But by skipping the summer straw poll, they have not only caused a bit of a morale crisis among their own supporters in the state, they have many Republicans, especially social conservatives in Iowa, saying Rudy Giuliani has made a tactical decision to all but give up on Iowa. Again, the Giuliani campaign says, no, but he's going to have to prove that over the next coming weeks because he has disappointed even his own people out there, Wolf.

BLITZER: John King, reporting from lovely Manchester. I woke up there this morning back in Washington, a short flight. John, have a safe trip back to Washington, thanks very much.

Former Senator Fred Thompson has just gone live with his new official Web site. Thompson's site comes as he officially tests the waters for the presidential bid.

Let's bring in Abbi Tatton. What is Thompson telling his supporters through this new Web site, Abbi?

ABBI TATTON, INTERNET REPORTER: Well Wolf, the Thompson supporters that sign up through the site will receiving this e-mail today. Thompson telling them, welcoming them to what he calls this new phase, telling people he's going to be reaching out through the Internet, but also he says knocking on a lot of doors.

There aren't any positions laid out on this new Web site. It's really a place to fund raise and there are actually two different ways of doing that through the site. One of them's a Web fund raising tool for the conservative bloggers that have been encouraging a Thompson run, and you're already seeing that showing up on some of their Web sites.

In terms of the Web site from Thompson, this is the first official foray online, although over the last few months, we've seen several unofficial ones, home movies, blog posts from the former Senator. He's been the target of draft Fred Thompson movements online that have garnered tens of thousands of volunteers signing up.

The new official site,, not to be confused with Thompson for America, that's the other guy -- Wolf.

BLITZER: A couple of Thompsons already going on there. Thanks very much, Abbi, for that.

Still ahead, Senator Barack Obama laments what he's calling quiet riots in black communities, and he says they're being ignored by the Bush administration.

Plus, must love dogs. If that's your qualification for a presidential candidate, stick around for a pet project.

Stay with us, you're in THE SITUATION ROOM.


BLITZER: There's a dramatic story just coming in to CNN. I want to bring in Carol Costello, who is monitoring all of this. What are you picking up, Carol?

CAROL COSTELLO, CNN ANCHOR: Pretty amazing story, Wolf. We're monitoring a news conference regarding a 15-year-old girl who has been missing in Connecticut, missing for a year. We're hearing that the girl was found alive. Police say she was found locked in a small secret room underneath a staircase in a home in West Hartford, Connecticut. This is what police officials had to say just moments ago.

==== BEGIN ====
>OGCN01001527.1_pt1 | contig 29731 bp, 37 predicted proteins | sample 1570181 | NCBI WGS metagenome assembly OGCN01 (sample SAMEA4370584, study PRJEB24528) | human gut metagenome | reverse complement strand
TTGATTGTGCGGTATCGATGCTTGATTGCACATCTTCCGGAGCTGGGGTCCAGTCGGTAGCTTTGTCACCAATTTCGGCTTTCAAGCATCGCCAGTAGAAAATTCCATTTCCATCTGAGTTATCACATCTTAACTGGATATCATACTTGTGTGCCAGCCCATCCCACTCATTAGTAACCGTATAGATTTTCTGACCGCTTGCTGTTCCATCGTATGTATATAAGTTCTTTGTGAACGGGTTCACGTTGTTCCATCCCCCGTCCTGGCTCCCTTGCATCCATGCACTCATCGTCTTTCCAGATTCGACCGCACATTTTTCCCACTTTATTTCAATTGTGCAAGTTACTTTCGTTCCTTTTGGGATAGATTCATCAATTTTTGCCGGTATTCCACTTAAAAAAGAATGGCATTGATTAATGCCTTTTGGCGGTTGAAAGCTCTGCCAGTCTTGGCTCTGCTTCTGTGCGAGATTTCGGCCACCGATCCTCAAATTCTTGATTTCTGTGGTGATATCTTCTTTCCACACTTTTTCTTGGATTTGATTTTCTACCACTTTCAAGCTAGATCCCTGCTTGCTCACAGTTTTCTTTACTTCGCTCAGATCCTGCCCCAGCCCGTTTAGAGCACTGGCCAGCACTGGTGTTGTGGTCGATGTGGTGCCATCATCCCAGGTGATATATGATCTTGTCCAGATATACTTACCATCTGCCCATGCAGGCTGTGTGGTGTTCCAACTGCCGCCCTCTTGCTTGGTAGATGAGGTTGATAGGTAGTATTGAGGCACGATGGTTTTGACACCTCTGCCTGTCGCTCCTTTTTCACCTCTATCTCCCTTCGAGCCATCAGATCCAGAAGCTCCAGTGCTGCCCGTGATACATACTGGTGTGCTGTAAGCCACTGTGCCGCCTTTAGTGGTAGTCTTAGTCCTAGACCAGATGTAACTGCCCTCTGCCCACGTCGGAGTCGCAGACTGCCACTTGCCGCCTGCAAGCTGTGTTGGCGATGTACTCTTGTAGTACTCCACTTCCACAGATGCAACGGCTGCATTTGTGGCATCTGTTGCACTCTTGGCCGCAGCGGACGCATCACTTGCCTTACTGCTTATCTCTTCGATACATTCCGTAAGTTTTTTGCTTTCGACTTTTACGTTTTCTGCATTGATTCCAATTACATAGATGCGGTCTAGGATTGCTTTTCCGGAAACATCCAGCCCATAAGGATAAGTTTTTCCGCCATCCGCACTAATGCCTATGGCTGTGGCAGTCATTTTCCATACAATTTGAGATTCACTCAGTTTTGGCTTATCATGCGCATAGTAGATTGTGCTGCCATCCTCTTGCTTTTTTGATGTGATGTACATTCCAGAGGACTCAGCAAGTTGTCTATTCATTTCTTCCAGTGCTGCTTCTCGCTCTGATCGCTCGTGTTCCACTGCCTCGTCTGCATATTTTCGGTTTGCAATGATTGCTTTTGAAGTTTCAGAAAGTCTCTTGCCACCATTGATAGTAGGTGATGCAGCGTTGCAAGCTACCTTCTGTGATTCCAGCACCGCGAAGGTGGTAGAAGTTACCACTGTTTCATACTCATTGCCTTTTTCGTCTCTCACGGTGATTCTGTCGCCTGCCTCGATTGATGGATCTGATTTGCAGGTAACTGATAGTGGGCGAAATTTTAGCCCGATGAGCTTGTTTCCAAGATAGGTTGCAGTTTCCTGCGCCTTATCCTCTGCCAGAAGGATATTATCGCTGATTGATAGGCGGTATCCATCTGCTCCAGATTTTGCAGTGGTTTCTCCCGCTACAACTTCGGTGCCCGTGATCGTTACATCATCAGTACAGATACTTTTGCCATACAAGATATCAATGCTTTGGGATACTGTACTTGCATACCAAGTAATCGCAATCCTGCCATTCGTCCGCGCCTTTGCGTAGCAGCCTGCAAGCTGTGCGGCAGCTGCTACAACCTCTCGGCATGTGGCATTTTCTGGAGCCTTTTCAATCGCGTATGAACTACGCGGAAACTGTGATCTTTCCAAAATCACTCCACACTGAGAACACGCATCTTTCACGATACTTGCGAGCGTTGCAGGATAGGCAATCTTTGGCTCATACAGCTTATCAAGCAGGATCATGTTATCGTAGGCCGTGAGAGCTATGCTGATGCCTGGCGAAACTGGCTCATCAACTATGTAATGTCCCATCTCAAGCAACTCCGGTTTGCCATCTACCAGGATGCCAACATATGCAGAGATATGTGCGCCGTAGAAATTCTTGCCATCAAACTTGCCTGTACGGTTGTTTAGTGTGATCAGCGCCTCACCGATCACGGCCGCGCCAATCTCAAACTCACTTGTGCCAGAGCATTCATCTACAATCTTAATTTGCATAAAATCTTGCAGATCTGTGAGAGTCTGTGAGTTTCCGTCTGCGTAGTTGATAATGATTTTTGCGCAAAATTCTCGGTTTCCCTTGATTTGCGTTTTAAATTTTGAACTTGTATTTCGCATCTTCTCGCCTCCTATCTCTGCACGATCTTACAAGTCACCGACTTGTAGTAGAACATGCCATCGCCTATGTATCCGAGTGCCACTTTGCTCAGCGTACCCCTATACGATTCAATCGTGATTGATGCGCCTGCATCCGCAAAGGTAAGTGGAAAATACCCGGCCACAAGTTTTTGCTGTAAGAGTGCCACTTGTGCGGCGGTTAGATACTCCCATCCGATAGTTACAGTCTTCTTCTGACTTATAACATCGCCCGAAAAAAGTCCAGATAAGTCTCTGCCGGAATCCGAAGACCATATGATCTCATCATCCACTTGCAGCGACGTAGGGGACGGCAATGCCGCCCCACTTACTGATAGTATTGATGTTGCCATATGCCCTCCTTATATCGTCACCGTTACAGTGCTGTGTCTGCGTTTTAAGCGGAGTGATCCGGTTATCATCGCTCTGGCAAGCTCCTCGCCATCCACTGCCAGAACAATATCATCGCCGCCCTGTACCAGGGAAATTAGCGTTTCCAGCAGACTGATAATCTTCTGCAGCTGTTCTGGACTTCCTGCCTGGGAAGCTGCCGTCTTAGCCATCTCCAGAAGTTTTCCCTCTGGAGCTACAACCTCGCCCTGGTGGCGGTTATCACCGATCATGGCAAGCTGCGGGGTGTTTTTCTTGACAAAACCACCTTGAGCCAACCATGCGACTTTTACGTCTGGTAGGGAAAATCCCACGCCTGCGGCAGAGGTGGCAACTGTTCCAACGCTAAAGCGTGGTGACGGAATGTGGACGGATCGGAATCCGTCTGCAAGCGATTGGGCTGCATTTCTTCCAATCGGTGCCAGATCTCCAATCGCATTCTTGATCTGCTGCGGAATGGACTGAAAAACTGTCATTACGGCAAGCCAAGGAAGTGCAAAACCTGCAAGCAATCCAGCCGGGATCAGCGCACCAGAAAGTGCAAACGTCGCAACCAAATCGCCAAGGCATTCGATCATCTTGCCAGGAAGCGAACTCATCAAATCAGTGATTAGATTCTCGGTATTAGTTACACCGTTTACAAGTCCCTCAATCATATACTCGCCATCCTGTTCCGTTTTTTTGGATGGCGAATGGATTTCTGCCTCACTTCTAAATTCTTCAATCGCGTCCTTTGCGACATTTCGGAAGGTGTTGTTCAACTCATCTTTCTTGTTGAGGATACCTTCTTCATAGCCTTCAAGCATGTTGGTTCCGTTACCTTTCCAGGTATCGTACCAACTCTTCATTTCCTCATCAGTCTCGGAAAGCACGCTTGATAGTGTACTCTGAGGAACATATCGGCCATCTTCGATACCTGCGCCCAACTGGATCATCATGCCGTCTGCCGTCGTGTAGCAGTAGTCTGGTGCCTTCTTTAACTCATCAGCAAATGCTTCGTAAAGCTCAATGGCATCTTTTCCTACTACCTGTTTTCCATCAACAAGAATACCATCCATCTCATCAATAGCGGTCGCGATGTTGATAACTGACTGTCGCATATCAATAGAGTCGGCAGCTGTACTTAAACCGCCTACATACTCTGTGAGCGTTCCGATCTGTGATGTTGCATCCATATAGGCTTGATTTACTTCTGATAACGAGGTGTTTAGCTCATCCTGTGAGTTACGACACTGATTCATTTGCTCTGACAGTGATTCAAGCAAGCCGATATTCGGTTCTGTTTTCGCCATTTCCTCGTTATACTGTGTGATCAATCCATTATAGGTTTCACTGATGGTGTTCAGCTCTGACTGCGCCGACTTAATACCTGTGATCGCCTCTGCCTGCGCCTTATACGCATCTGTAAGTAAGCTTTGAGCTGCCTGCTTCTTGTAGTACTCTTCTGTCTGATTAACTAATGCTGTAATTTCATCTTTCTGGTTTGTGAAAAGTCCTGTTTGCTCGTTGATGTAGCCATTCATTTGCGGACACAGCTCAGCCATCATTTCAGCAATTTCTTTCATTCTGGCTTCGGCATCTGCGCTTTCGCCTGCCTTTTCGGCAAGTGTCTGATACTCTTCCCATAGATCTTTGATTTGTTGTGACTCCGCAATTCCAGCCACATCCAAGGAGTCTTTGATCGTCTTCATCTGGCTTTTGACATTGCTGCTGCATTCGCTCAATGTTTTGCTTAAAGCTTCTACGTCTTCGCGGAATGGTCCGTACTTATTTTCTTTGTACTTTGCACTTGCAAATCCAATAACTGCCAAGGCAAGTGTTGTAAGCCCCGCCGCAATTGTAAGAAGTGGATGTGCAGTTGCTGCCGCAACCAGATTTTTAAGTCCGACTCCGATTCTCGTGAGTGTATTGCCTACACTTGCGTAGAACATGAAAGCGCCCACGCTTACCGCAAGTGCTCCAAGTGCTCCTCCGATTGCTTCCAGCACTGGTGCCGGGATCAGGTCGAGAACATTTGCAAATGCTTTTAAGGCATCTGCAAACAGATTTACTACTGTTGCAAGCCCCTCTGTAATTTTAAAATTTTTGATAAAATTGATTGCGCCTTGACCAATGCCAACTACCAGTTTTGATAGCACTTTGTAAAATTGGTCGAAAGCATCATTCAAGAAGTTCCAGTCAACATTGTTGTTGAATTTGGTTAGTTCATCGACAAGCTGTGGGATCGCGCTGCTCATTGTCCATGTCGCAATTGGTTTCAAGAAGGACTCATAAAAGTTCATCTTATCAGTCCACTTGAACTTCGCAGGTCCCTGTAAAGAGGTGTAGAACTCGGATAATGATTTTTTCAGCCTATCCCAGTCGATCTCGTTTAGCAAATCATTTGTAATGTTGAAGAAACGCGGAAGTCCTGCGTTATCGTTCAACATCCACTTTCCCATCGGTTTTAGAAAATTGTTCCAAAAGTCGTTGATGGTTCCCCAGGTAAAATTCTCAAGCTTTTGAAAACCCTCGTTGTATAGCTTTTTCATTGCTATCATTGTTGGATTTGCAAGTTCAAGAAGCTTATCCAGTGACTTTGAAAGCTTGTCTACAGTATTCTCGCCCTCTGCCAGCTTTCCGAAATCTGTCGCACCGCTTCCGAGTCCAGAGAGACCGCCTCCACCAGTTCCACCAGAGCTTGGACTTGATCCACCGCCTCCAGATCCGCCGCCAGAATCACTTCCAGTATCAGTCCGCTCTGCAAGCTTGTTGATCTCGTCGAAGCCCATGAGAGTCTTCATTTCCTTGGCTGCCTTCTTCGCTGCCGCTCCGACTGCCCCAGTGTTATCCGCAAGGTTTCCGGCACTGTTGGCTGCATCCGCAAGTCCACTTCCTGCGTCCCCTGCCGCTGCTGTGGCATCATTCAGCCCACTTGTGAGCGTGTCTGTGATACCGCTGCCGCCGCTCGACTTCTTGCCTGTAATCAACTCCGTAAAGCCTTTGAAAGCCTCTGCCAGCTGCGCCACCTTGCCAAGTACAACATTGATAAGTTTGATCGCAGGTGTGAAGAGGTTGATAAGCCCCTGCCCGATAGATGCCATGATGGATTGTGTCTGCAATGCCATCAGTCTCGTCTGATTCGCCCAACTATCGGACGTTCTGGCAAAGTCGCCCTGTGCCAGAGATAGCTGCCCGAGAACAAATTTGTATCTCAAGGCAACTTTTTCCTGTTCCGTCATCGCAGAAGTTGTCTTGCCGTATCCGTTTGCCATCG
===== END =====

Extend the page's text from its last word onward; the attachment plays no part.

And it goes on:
CAPT. JEFFREY BLATTER, BLOOMFIELD, CT POLICE: Investigators served a search warrant on a residence in West Hartford, and the warrant was for a DNA swab of a suspect. And fortunately, we came across a hidden room, where the juvenile was located.

Currently, she is physically OK. She's under medical care, being evaluated both physically and psychologically.


COSTELLO: Police say a 41-year-old man was arrested, along with a 40-year-old woman. They expect to make other arrests. Of course, we'll continue to monitor this story and we'll have more developments for you as they come in to us.

Many of our viewers are obviously very happy with their cars from Ford. Ford Motor Company ranks highest -- highest -- in the latest survey of just how happy car owners are with their vehicles. In the JD Power survey, five Ford models placed at the top of their categories in quality. Among them, the Ford Mustang was ranked the most problem-free mid-sized sporty car. The Mercury Milan, the highest ranked mid-size car, and the Lincoln MKZ the top-ranked entry premium car.

A potential breakthrough in stem cell research. Three teams of scientists say they have produced the equivalent of embryonic stem cells, at least in mice, and they didn't have to take the controversial step of destroying embryos. The scientists say their procedure makes ordinary skin cells behave like stem cells. Experts believe embryonic stem cells might be used to create treatments for a number of illnesses.

And it is not good news for home sellers. Realtors predict home prices will drop even more than they already have. The National Association of Realtors also projects slower sales than earlier estimates.

Back to you, Wolf.

BLITZER: All right, Carol, thanks very much. Carol Costello reporting.

It's the latest effort to shed light on the violence in Darfur. New technology is bringing the conflict in Sudan right to our computer screens. Let's go to our Internet reporter, Jacki Schechner. How close could we get to this conflict, Jacki, in Darfur?

JACKI SCHECHNER, CNN INTERNET REPORTER: Pretty close, Wolf. It's a new Web site just launched today from Amnesty International called EyesonDarfur. And what they're pointing are villages they say are at risk currently, like this one called Kafod (ph), where it says that people live in fear of being attacked by the Janjaweed militias.